A significant rise in heart disease among Indians could be due to inappropriate dietary habits and a lack of exercise. Some children may also be at a higher risk for developing dyslipidemia (high triglycerides and high LDL cholesterol).
Dyslipidemia defined as high cholesterol and/or high triglyceride can be lowered with a healthful diet. Indians may have a condition called insulin resistance or “metabolic syndrome”. The primary cause of an increase in heart disease in Indians is due to the metabolic syndrome described as high triglyceride levels and low HDL (good cholesterol) levels. These levels are also associated with upper body (waist) obesity and high insulin levels in the blood. Metabolic syndrome includes dyslipidemia (high triglyceride levels, small LDL particles or pattern B, and low HDL levels), high blood pressure, a moderate increase in blood sugar or diabetes. Accompanied by a small weight loss (if overweight), consistent daily aerobic exercise for a minimum of 30 minutes to an hour e.g. walking can increase the good HDL cholesterol and lower triglyceride, lower blood pressure and lower blood sugar. In fact life style changes including exercise and weight loss (if overweight) can reverse insulin resistance and the metabolic syndrome in many people. The question we should ask is not whether one should exercise. The question we should be asking is whether we can afford NOT to exercise. A high level of homocysteine and lipoprotein (a) are also risk factors for heart disease. Ask your doctor if you should have these blood tests.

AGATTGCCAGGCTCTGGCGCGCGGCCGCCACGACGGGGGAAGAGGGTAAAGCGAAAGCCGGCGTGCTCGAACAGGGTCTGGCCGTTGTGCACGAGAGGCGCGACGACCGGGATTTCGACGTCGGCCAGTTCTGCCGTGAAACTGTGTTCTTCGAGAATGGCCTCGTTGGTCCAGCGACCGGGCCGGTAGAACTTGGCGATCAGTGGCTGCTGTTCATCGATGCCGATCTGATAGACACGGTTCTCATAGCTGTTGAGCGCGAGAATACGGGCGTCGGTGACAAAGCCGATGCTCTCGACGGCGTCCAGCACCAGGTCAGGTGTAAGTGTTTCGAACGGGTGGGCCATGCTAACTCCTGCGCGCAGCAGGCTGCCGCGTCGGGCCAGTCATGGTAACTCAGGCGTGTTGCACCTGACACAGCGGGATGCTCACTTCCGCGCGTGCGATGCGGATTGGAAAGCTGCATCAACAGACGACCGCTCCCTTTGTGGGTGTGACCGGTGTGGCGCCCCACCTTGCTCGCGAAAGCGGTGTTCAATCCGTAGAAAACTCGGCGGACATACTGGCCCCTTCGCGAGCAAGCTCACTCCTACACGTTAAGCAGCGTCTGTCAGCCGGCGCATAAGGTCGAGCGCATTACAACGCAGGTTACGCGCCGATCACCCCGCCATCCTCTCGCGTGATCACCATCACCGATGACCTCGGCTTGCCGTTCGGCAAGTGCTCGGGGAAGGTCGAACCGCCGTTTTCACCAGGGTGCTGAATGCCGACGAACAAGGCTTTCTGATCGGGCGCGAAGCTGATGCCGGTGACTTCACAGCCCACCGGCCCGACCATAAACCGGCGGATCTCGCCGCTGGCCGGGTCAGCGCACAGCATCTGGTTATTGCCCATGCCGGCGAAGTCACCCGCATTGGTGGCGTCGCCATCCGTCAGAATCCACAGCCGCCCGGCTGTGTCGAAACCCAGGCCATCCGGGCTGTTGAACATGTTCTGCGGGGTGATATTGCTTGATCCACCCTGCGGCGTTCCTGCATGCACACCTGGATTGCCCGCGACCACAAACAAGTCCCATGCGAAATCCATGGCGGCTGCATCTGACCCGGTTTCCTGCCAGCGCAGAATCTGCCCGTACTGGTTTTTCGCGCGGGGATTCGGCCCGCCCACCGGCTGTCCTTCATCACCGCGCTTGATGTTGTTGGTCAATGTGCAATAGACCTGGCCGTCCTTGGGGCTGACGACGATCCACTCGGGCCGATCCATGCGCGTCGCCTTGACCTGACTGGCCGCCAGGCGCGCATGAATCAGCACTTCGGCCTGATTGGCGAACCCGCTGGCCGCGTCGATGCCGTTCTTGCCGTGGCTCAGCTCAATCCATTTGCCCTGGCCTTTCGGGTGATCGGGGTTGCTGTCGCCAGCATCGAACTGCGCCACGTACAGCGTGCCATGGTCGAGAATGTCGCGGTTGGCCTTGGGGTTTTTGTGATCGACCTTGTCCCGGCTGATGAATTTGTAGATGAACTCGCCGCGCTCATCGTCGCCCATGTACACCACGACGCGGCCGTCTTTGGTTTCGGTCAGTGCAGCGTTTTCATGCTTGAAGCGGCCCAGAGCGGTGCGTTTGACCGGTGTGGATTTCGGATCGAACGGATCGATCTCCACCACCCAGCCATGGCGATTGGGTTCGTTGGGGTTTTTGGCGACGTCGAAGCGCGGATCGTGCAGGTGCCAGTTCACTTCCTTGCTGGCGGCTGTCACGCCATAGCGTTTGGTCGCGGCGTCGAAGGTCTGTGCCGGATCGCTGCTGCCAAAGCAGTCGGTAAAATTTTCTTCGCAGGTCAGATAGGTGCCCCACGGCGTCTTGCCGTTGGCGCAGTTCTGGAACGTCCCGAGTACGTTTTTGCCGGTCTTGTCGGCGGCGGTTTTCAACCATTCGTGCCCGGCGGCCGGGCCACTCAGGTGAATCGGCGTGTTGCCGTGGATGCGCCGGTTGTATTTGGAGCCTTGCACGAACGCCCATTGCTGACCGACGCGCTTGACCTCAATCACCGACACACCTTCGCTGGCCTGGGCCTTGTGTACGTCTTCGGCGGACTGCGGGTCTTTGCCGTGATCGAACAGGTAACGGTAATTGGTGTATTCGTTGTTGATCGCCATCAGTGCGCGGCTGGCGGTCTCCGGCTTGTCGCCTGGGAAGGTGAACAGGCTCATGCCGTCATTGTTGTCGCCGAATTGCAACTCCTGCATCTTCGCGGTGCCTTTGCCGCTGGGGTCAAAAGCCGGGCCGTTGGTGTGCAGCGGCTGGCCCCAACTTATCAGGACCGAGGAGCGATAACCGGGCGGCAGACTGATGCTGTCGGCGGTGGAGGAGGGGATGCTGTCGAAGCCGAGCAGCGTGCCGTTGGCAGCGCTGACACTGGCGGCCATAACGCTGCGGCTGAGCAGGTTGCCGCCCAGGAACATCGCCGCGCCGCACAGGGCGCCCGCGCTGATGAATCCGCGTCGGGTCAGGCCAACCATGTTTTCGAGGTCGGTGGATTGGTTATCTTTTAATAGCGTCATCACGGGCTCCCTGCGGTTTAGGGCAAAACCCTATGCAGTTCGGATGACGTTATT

Lowering your triglyceride levels
Triglycerides are the blood fats strongly associated with diet and weight. Being overweight, excessive sweets consumption and excessive alcohol intake can increase the triglyceride levels in the blood. The best level of triglyceride is 150 mg/dl or less, however, some lab slips indicate levels up to 250 mg/dl as normal. An increase in triglycerides can suggest changes in the lipoprotein patterns that are not healthy. This unhealthy change is referred to as Pattern B. Eating a high carbohydrate diet can cause triglycerides to increase. Both what you eat and the amount of food you eat can change triglyceride levels. If your overeating causes you to gain weight this will also raise your triglyceride. Alcohol can also increase triglyceride levels in the blood. Eating fatty fish e.g. salmon, mackerel and trout once or twice a week may help lower triglycerides as these are high in omega-3 fatty acids. Flax seeds may also be beneficial on a heart healthy diet although they do not have the two essential fatty acids EPA & DHA that fish does.
Fitting Fats and Oils into your daily diet
Fat is an important nutrient because the body cannot produce its own and must get it from the diet. A low fat diet accompanied by weight reduction will lower triglycerides. Eating too little fat but enough food to maintain your weight usually results in your triglycerides going up and your HDL going down. Although your triglyceride may stay in the lab normal range (<150 mg/dl) you do not want your triglyceride to go over 100 mg/dl. If your triglyceride levels go above 100 mg/dl your HDL will usually go down. Obviously, you do not want to do anything to lower your HDL. A healthy HDL for men is at least 45 mg/dl and for women is 55 mg/dl. Sometimes, reducing your fat intake will allow you to lose some weight. During active weight loss, HDL is reduced.